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Effects of prenatal exposure to particulate matter air pollution on corpus callosum and behavioral problems in children

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dc.contributor.author Mortamais, Marion
dc.contributor.author Pujol Martí, Jesús, 1981-
dc.contributor.author Martínez-Vilavella, Gerard
dc.contributor.author Fenoll, Raquel
dc.contributor.author Reynes, Christelle
dc.contributor.author Sabatier, Robert
dc.contributor.author Rivas, Ioar
dc.contributor.author Forns i Guzman, Joan, 1981-
dc.contributor.author Vilor Tejedor, Natàlia, 1988-
dc.contributor.author Alemany, Silvia
dc.contributor.author Cirach, Marta
dc.contributor.author Alvarez, Mar
dc.contributor.author Nieuwenhuijsen, Mark J.
dc.contributor.author Sunyer Deu, Jordi
dc.date.accessioned 2019-10-08T14:08:19Z
dc.date.available 2019-10-08T14:08:19Z
dc.date.issued 2019
dc.identifier.citation Mortamais M, Pujol J, Martínez-Vilavella G, Fenoll R, Reynes C, Sabatier R et al. Effects of prenatal exposure to particulate matter air pollution on corpus callosum and behavioral problems in children. Environ Res. 2019;178:108734. DOI: 10.1016/j.envres.2019.108734
dc.identifier.issn 0013-9351
dc.identifier.uri http://hdl.handle.net/10230/42406
dc.description.abstract Objective: Air pollution (AP) may affect neurodevelopment, but studies about the effects of AP on the growing human brain are still scarce. We aimed to investigate the effects of prenatal exposure to AP on lateral ventricles (LV) and corpus callosum (CC) volumes in children and to determine whether the induced brain changes are associated with behavioral problems. Methods: Among the children recruited through a set of representative schools of the city of Barcelona, (Spain) in the Brain Development and Air Pollution Ultrafine Particles in School Children (BREATHE) study, 186 typically developing participants aged 8–12 years underwent brain MRI on the same 1.5 T MR unit over a 1.5-year period (October 2012–April 2014). Brain volumes were derived from structural MRI scans using automated tissue segmentation. Behavioral problems were assessed using the Strengths and Difficulties Questionnaire (SDQ) and the criteria of the Attention Deficit Hyperactivity Disorder DSM-IV list. Prenatal fine particle (PM2.5) levels were retrospectively estimated at the mothers’ residential addresses during pregnancy with land use regression (LUR) models. To determine whether brain structures might be affected by prenatal PM2.5 exposure, linear regression models were run and adjusted for age, sex, intracranial volume (ICV), maternal education, home socioeconomic vulnerability index, birthweight and mothers’ smoking status during pregnancy. To test for associations between brain changes and behavioral outcomes, negative binomial regressions were performed and adjusted for age, sex, ICV. Results: Prenatal PM2.5 levels ranged from 11.8 to 39.5 μg/m3 during the third trimester of pregnancy. An interquartile range increase in PM2.5 level (7 μg/m3) was significantly linked to a decrease in the body CC volume (mm3) (β = −53.7, 95%CI [-92.0, −15.5] corresponding to a 5% decrease of the mean body CC volume) independently of ICV, age, sex, maternal education, socioeconomic vulnerability index at home, birthweight and mothers’ smoking status during the third trimester of pregnancy. A 50 mm3 decrease in the body CC was associated with a significant higher hyperactivity subscore (Rate Ratio (RR) = 1.09, 95%CI [1.01, 1.17) independently of age, sex and ICV. The statistical significance of these results did not survive to False Discovery Rate correction for multiple comparisons. Conclusions: Prenatal exposure to PM2.5 may be associated with CC volume decrease in children. The consequences might be an increase in behavioral problems.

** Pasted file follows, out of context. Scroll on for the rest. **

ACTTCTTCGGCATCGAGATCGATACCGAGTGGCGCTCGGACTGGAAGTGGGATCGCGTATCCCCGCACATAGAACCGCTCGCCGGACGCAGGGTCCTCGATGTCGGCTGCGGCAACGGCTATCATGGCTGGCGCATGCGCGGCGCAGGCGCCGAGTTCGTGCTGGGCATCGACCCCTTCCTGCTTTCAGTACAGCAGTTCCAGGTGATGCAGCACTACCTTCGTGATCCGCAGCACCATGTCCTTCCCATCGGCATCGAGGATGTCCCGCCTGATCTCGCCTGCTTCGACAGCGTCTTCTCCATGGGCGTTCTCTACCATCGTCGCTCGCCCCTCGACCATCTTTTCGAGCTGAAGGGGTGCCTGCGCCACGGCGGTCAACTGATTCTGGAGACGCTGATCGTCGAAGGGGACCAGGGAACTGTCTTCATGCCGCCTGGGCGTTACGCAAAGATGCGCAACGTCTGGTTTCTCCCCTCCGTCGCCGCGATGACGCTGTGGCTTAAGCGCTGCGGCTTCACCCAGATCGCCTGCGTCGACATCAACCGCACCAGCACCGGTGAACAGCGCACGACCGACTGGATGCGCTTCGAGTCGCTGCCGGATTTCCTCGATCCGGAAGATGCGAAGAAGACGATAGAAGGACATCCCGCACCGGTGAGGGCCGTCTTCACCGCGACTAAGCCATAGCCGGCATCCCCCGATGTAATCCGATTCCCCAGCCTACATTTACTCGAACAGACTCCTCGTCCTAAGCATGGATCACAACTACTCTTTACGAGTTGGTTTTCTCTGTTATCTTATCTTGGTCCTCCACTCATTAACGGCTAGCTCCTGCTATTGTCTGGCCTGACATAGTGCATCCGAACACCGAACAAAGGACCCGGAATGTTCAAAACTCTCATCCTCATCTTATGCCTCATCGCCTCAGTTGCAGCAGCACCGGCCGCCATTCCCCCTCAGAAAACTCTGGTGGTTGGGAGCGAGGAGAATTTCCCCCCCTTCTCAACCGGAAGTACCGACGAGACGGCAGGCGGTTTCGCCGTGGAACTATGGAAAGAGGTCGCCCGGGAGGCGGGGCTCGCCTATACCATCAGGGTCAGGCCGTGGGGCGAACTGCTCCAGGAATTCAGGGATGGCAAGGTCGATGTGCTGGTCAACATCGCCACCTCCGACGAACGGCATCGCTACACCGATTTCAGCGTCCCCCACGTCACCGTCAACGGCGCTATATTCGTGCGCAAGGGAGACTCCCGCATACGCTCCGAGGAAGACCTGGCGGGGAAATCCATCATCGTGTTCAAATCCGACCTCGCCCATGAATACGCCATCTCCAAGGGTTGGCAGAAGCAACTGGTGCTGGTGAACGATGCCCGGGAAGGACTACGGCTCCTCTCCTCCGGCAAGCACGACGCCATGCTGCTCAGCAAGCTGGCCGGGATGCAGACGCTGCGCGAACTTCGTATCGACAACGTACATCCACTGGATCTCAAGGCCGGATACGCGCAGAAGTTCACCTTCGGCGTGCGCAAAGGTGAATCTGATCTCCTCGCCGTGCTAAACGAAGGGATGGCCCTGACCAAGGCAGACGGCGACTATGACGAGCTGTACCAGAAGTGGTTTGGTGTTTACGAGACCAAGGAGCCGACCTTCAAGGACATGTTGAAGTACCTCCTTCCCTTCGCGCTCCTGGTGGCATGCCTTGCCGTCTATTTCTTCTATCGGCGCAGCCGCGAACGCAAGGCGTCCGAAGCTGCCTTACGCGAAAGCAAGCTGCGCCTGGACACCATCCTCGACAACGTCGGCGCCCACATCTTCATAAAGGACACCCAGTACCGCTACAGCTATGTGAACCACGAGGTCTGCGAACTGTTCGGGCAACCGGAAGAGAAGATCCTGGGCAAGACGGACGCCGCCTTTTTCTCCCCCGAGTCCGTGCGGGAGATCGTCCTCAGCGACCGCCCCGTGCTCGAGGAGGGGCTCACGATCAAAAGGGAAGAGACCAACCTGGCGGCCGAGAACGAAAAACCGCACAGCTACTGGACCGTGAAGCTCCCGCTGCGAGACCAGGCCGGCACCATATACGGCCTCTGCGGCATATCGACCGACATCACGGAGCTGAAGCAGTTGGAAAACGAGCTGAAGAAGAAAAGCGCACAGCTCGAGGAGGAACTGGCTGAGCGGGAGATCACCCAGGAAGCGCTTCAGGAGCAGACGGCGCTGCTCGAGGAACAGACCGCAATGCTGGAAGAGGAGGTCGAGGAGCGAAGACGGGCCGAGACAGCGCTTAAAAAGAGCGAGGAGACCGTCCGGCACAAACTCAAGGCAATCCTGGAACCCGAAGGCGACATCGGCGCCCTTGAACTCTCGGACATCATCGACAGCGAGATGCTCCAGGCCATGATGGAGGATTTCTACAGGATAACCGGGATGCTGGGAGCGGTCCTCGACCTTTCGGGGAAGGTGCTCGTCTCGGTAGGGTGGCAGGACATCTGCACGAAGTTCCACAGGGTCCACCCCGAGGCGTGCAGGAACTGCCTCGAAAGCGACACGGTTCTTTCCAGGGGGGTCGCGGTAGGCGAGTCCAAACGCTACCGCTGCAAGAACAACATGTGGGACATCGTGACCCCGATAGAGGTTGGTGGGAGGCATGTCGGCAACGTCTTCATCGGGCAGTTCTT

dc.description.sponsorship Marion Mortamais is supported by a Marie Skłodowska-Curie Individual Fellowship (H2020-MSCA-IF-2014; EU project 656294). Natalia Vilor-Tejedor is funded by a pre-doctoral grant from the Agència de Gestió d’Ajuts Universitaris i de Recerca (2017 FI_B 00636). Silvia Alemany thanks the Institute of Health Carlos III for her Sara Borrell postdoctoral grant (CD14/00214). This work was supported by the European Research Council under the ERC [grant number 268479]—the BREATHE project. The Agency of University and Research Funding Management of the Catalonia Government participated in the context of Research Group SGR2014-1673. This project also received funding from the European Research Council (ERC) under the European Union's Horizon 2020 research and innovation program (grant agreement No 785994).
dc.format.mimetype application/pdf
dc.language.iso eng
dc.publisher Elsevier
dc.relation.ispartof Environmental Research. 2019;178:108734
dc.rights © 2019 The Authors. Published by Elsevier Inc. This is an open access article under the CC BY-NC-ND license (http://creativecommons.org/licenses/BY-NC-ND/4.0/).
dc.rights.uri http://creativecommons.org/licenses/BY-NC-ND/4.0/
dc.title Effects of prenatal exposure to particulate matter air pollution on corpus callosum and behavioral problems in children
dc.type info:eu-repo/semantics/article
dc.identifier.doi http://dx.doi.org/10.1016/j.envres.2019.108734
dc.relation.projectID info:eu-repo/grantAgreement/EC/H2020/656294
dc.relation.projectID info:eu-repo/grantAgreement/EC/FP7/268479
dc.relation.projectID info:eu-repo/grantAgreement/EC/H2020/785994
dc.rights.accessRights info:eu-repo/semantics/openAccess
dc.type.version info:eu-repo/semantics/publishedVersion


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